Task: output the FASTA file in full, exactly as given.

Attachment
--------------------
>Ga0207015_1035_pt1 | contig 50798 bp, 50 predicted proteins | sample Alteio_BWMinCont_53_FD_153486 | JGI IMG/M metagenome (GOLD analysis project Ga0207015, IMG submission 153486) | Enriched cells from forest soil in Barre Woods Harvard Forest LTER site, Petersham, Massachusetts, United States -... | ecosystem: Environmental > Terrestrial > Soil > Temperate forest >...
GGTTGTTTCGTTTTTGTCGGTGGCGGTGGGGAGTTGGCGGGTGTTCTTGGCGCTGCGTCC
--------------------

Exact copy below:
>Ga0207015_1035_pt1 | contig 50798 bp, 50 predicted proteins | sample Alteio_BWMinCont_53_FD_153486 | JGI IMG/M metagenome (GOLD analysis project Ga0207015, IMG submission 153486) | Enriched cells from forest soil in Barre Woods Harvard Forest LTER site, Petersham, Massachusetts, United States -... | ecosystem: Environmental > Terrestrial > Soil > Temperate forest >...
GGTTGTTTCGTTTTTGTCGGTGGCGGTGGGGAGTTGGCGGGTGTTCTTGGCGCTGCGTCC